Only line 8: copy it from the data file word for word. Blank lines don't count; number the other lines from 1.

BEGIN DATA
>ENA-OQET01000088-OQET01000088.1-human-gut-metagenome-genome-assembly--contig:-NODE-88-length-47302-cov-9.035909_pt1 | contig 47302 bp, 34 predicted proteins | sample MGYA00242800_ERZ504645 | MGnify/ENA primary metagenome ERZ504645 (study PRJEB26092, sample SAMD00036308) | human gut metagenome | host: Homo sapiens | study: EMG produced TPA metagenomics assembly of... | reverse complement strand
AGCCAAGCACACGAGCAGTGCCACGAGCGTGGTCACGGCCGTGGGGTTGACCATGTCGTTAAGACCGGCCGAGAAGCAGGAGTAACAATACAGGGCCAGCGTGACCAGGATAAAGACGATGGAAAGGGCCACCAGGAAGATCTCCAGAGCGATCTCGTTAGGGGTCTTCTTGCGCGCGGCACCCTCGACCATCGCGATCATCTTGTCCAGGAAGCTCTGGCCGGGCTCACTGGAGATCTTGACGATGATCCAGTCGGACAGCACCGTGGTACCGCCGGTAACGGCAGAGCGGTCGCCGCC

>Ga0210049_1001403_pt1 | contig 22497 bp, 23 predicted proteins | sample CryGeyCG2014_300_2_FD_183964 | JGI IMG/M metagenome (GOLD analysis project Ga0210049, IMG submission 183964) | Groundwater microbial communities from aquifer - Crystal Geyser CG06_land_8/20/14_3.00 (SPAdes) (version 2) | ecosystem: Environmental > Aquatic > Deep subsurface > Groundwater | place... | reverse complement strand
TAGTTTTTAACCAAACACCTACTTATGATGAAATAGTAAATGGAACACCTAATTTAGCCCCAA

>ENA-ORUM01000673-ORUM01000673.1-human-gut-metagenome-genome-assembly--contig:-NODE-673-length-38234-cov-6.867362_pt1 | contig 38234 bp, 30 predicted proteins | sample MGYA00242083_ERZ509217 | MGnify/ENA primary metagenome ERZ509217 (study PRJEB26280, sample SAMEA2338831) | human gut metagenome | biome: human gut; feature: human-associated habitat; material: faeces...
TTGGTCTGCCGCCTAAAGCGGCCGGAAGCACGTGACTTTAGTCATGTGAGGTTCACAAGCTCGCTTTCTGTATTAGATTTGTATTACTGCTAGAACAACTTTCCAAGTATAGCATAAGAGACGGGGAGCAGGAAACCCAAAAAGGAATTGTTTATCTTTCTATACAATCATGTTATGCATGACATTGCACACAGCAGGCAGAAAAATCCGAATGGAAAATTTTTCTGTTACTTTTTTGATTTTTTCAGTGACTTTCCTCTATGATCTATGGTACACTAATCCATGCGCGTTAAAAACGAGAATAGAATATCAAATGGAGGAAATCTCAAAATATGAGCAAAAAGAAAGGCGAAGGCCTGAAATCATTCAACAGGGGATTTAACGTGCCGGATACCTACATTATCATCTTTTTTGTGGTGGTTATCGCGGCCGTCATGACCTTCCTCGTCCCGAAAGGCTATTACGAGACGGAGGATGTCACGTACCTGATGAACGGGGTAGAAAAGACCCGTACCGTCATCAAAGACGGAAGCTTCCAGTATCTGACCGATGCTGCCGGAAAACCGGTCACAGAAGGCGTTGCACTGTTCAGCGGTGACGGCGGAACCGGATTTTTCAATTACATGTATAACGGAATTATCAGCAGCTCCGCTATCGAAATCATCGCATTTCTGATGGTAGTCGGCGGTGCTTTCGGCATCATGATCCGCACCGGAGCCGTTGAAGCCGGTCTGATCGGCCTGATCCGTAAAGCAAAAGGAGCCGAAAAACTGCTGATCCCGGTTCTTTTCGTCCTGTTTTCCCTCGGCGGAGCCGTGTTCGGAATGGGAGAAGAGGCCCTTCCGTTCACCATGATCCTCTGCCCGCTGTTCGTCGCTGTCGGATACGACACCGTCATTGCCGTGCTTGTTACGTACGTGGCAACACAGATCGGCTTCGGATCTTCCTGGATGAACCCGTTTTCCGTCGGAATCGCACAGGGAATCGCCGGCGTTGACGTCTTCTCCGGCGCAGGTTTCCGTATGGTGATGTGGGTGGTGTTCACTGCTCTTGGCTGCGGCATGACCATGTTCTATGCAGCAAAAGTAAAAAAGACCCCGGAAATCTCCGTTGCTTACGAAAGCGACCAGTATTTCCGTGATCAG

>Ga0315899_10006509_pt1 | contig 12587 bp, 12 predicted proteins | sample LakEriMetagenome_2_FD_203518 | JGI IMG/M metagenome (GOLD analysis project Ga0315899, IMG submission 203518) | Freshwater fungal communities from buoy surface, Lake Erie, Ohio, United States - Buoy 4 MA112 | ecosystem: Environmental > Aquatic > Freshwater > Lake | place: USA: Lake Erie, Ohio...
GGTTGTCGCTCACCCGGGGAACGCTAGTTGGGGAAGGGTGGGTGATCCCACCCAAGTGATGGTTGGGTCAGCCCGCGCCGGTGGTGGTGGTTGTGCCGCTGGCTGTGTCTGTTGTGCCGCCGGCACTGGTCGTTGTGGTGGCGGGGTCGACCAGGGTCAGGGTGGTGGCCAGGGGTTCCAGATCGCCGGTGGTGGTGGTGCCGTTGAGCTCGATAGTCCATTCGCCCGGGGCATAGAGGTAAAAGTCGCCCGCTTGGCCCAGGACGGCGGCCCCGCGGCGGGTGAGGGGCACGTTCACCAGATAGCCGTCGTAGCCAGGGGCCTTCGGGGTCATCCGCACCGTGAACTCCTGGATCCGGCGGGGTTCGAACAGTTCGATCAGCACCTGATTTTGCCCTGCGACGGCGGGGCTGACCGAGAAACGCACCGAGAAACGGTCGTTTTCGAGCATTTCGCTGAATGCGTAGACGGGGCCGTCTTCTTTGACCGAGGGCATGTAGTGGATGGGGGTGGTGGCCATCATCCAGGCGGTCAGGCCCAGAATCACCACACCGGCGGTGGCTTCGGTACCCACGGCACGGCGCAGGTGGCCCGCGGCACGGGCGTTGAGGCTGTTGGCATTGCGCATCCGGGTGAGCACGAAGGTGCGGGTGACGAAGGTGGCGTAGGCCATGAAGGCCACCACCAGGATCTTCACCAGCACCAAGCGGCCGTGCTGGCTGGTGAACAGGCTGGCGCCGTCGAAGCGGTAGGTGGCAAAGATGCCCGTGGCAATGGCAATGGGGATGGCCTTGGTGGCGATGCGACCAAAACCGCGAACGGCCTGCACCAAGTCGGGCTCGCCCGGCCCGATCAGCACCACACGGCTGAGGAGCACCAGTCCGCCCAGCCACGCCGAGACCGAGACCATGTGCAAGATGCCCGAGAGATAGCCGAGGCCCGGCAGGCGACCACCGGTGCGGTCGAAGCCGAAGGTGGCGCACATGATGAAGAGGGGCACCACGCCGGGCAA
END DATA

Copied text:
GGTTGTCGCTCACCCGGGGAACGCTAGTTGGGGAAGGGTGGGTGATCCCACCCAAGTGATGGTTGGGTCAGCCCGCGCCGGTGGTGGTGGTTGTGCCGCTGGCTGTGTCTGTTGTGCCGCCGGCACTGGTCGTTGTGGTGGCGGGGTCGACCAGGGTCAGGGTGGTGGCCAGGGGTTCCAGATCGCCGGTGGTGGTGGTGCCGTTGAGCTCGATAGTCCATTCGCCCGGGGCATAGAGGTAAAAGTCGCCCGCTTGGCCCAGGACGGCGGCCCCGCGGCGGGTGAGGGGCACGTTCACCAGATAGCCGTCGTAGCCAGGGGCCTTCGGGGTCATCCGCACCGTGAACTCCTGGATCCGGCGGGGTTCGAACAGTTCGATCAGCACCTGATTTTGCCCTGCGACGGCGGGGCTGACCGAGAAACGCACCGAGAAACGGTCGTTTTCGAGCATTTCGCTGAATGCGTAGACGGGGCCGTCTTCTTTGACCGAGGGCATGTAGTGGATGGGGGTGGTGGCCATCATCCAGGCGGTCAGGCCCAGAATCACCACACCGGCGGTGGCTTCGGTACCCACGGCACGGCGCAGGTGGCCCGCGGCACGGGCGTTGAGGCTGTTGGCATTGCGCATCCGGGTGAGCACGAAGGTGCGGGTGACGAAGGTGGCGTAGGCCATGAAGGCCACCACCAGGATCTTCACCAGCACCAAGCGGCCGTGCTGGCTGGTGAACAGGCTGGCGCCGTCGAAGCGGTAGGTGGCAAAGATGCCCGTGGCAATGGCAATGGGGATGGCCTTGGTGGCGATGCGACCAAAACCGCGAACGGCCTGCACCAAGTCGGGCTCGCCCGGCCCGATCAGCACCACACGGCTGAGGAGCACCAGTCCGCCCAGCCACGCCGAGACCGAGACCATGTGCAAGATGCCCGAGAGATAGCCGAGGCCCGGCAGGCGACCACCGGTGCGGTCGAAGCCGAAGGTGGCGCACATGATGAAGAGGGGCACCACGCCGGGCAA